2nd International Conference Atlantic Communities: Translation, Conflict, Belief, Ideology

2nd International Conference Atlantic Communities:

Translation | Conflict | Belief | Ideology

19th – 21st October 2017

Faculty of Arts and Humanities, University of Porto (Portugal)

CETAPS – Centre for English, Translation and Anglo-Portuguese Studies

Co-organized by: University of Porto | University of Vigo | Queen’s University Belfast

The conference – a rationale:

This conference is the second in a series designed to explore the connections between notions of translation (as practice and object of inquiry, but also as concept and master trope for intercultural dynamics) and the networks of identity that have historically developed around and across the Atlantic. It derives its pretext and rationale from a set of (ostensibly disparate) commemorative opportunities afforded by the year 2017.

These include:

  • * the fifth centenary of Martin Luther's Ninety-five Theses (1517);
  • * the centenary of the October Revolution (1917);
  • * the centenary of the US decision to enter the Great War (1917).

The first two of these events, unquestionably momentous for world history, are apparently remote from our Atlantic emphasis – but their respective consequences for the geopolitics of the early modern and / or modern world, within their different timespans, were crucially to include a transatlantic focus. Indeed, forms of belief, and ensuing forms of action, derived from the overwhelming impact of the Reformation have always been recognised as crucial to many of the transits from Old to New World that have shaped western history since the early 17th century. Within the narrower range proper to one single elapsed century, the capacity of the Russian Revolution of 1917 (together with the political conformations to which it gave rise) to shape ideology and action through either adherence or rejection was made evident in the stark political alignments that marked most of the past century – again, with crucial consequences for some of the allegiances and differences that have developed around the Atlantic space.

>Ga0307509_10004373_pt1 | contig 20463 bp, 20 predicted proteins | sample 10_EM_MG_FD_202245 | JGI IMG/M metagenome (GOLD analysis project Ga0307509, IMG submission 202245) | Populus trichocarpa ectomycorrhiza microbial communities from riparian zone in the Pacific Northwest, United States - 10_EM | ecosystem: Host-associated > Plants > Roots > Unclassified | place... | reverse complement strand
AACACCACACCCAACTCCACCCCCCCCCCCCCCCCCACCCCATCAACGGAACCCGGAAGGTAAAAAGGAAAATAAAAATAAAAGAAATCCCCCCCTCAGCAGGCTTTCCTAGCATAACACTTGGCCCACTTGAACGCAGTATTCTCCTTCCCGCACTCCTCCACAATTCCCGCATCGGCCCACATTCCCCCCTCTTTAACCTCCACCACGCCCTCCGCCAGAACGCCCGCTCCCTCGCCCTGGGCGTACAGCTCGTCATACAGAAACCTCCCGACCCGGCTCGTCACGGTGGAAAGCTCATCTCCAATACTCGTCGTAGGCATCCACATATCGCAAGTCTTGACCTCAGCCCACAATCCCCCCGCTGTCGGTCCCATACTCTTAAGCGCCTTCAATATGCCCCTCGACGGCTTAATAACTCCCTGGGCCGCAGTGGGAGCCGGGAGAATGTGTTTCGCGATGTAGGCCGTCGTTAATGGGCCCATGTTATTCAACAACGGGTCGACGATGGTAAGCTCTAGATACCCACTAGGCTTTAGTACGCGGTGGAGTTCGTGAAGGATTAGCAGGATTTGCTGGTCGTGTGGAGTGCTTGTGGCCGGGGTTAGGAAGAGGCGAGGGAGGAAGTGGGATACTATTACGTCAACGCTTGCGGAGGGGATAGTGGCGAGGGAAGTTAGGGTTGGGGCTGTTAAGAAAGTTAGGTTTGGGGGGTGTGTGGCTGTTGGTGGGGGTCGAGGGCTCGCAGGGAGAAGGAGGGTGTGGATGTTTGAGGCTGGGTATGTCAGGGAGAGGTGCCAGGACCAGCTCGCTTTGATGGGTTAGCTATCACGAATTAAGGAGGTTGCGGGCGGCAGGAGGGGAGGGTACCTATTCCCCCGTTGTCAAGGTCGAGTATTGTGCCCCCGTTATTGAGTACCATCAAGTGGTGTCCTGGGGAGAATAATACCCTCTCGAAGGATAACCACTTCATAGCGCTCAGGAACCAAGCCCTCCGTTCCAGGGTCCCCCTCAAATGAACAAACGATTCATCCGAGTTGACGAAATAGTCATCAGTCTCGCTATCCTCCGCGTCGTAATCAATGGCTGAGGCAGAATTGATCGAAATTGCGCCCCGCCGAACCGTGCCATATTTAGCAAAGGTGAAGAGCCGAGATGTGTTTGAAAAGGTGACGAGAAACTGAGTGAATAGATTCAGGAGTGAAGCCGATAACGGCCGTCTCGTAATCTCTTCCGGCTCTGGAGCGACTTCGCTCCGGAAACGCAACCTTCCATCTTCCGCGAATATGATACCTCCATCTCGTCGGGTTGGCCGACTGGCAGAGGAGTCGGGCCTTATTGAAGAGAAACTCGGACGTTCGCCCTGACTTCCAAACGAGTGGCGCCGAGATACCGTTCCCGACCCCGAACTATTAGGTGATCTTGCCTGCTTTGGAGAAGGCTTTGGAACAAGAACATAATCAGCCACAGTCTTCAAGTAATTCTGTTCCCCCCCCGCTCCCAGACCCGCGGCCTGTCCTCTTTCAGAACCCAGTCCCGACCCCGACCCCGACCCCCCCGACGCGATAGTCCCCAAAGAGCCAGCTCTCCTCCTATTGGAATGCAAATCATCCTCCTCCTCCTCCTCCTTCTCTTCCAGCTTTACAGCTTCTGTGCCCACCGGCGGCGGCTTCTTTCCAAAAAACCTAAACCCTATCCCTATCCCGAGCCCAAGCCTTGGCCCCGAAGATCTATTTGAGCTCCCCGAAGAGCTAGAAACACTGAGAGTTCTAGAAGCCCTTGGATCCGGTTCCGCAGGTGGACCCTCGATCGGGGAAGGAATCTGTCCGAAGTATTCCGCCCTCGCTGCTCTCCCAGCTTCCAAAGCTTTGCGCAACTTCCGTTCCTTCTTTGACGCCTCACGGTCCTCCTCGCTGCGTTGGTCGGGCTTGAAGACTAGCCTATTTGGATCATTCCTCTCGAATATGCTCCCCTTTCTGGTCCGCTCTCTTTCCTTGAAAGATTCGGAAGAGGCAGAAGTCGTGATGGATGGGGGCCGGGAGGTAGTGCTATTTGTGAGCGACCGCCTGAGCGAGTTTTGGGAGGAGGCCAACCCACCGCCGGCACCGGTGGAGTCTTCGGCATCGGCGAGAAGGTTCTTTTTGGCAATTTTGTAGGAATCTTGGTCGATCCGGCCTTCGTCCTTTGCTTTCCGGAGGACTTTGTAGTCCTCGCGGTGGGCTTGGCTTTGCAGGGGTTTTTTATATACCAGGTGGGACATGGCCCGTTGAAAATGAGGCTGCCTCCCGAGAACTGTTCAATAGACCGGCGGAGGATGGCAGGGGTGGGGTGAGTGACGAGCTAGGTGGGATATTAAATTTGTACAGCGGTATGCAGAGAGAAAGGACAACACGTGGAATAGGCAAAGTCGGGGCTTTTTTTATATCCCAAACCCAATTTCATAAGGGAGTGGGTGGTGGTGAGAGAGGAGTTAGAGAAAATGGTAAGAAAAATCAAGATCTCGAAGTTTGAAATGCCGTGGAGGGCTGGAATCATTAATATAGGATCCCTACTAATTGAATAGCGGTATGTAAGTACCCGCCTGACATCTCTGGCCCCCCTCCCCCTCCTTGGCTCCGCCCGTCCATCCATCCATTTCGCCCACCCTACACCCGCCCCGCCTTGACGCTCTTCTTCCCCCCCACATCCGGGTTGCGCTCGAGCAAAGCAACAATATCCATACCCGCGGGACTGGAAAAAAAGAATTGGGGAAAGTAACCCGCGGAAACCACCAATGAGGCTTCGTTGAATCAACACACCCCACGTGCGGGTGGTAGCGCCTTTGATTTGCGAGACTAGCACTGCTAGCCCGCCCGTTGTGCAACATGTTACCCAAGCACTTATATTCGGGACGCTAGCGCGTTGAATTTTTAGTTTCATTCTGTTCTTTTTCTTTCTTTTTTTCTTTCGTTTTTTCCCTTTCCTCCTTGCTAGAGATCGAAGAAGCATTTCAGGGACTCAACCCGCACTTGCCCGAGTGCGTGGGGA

The dynamics generated by these relations are brought into starker relief when we consider the complex historical rapport between America and the world, and more particularly between America and Europe.  The third event listed above offers a signal opportunity for reflecting on such bonds, especially at a juncture when many assumptions that were taken for granted over the past century are being pondered anew.

Translation can be found to intersect productively with any consideration of the above.

First of all, the historical designs in question had a lot to do with verbal transits. These range from the discussions about the dignity of vernaculars, compounded by the challenges posed by translating God's word, that marked the history of the Reformed churches and their role in shaping modern cultures; to the linguistic implications of the internationalism of political movements inspired by the October revolution, in its worldwide train of consequences; to the verbal processing of the Great War in the age when newsprint was acquiring an unprecedented significance.